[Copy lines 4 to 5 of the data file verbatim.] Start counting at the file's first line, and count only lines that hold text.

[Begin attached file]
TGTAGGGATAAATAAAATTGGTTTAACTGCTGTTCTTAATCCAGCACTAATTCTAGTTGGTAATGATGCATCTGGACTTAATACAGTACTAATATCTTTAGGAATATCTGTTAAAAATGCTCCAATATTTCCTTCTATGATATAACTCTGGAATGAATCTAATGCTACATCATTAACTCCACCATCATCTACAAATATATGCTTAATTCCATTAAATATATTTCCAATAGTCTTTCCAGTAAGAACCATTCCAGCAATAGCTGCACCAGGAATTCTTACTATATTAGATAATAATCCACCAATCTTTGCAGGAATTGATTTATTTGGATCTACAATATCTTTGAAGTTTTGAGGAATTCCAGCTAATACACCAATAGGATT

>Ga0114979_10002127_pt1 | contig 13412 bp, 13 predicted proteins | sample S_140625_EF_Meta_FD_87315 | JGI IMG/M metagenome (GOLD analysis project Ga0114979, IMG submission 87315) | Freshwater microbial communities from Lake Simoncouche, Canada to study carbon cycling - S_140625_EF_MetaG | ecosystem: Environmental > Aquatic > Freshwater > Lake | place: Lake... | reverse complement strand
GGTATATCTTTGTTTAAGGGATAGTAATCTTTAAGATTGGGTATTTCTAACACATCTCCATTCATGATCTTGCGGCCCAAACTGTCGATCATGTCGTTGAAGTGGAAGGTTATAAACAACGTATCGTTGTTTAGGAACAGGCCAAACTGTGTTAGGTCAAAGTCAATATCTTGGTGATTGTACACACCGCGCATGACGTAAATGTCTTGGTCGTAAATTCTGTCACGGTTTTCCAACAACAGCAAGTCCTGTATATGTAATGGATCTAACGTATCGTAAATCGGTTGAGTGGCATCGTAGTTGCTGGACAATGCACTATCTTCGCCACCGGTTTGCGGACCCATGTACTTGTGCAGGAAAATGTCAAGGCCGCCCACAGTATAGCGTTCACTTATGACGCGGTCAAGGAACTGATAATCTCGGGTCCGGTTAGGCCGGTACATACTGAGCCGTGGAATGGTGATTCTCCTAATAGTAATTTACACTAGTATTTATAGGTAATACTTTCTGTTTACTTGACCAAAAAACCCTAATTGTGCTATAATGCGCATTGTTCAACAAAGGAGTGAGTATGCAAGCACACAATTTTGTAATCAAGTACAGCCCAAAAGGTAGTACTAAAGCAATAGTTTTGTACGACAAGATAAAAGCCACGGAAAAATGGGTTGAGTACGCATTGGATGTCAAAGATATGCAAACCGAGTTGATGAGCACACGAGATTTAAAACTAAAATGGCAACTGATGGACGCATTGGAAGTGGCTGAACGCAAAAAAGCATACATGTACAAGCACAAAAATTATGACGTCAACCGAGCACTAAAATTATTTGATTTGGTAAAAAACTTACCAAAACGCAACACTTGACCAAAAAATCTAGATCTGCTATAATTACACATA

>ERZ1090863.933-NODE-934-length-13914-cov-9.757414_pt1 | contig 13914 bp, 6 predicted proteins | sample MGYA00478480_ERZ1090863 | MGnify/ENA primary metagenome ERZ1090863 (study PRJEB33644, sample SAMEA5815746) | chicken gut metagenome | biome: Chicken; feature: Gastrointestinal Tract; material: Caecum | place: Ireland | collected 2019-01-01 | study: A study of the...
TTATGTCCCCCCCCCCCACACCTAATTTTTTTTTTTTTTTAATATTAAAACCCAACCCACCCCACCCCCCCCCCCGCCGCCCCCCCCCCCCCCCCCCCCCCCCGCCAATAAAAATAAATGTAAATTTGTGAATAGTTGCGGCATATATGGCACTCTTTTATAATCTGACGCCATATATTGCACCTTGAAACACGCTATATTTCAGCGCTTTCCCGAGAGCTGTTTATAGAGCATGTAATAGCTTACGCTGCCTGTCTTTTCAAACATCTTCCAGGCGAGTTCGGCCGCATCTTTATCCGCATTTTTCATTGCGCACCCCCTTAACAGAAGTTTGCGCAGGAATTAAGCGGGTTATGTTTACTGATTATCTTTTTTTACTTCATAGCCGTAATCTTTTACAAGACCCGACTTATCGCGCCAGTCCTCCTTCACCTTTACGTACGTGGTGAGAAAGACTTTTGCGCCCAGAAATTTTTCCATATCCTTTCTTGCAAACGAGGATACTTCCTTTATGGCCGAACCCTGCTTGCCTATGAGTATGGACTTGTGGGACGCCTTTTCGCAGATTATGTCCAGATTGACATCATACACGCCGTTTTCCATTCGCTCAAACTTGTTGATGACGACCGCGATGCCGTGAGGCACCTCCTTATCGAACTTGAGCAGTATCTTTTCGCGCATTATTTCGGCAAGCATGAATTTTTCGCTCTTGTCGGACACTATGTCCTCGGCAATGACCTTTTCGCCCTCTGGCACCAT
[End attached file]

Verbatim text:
>ERZ1090863.933-NODE-934-length-13914-cov-9.757414_pt1 | contig 13914 bp, 6 predicted proteins | sample MGYA00478480_ERZ1090863 | MGnify/ENA primary metagenome ERZ1090863 (study PRJEB33644, sample SAMEA5815746) | chicken gut metagenome | biome: Chicken; feature: Gastrointestinal Tract; material: Caecum | place: Ireland | collected 2019-01-01 | study: A study of the...
TTATGTCCCCCCCCCCCACACCTAATTTTTTTTTTTTTTTAATATTAAAACCCAACCCACCCCACCCCCCCCCCCGCCGCCCCCCCCCCCCCCCCCCCCCCCCGCCAATAAAAATAAATGTAAATTTGTGAATAGTTGCGGCATATATGGCACTCTTTTATAATCTGACGCCATATATTGCACCTTGAAACACGCTATATTTCAGCGCTTTCCCGAGAGCTGTTTATAGAGCATGTAATAGCTTACGCTGCCTGTCTTTTCAAACATCTTCCAGGCGAGTTCGGCCGCATCTTTATCCGCATTTTTCATTGCGCACCCCCTTAACAGAAGTTTGCGCAGGAATTAAGCGGGTTATGTTTACTGATTATCTTTTTTTACTTCATAGCCGTAATCTTTTACAAGACCCGACTTATCGCGCCAGTCCTCCTTCACCTTTACGTACGTGGTGAGAAAGACTTTTGCGCCCAGAAATTTTTCCATATCCTTTCTTGCAAACGAGGATACTTCCTTTATGGCCGAACCCTGCTTGCCTATGAGTATGGACTTGTGGGACGCCTTTTCGCAGATTATGTCCAGATTGACATCATACACGCCGTTTTCCATTCGCTCAAACTTGTTGATGACGACCGCGATGCCGTGAGGCACCTCCTTATCGAACTTGAGCAGTATCTTTTCGCGCATTATTTCGGCAAGCATGAATTTTTCGCTCTTGTCGGACACTATGTCCTCGGCAATGACCTTTTCGCCCTCTGGCACCAT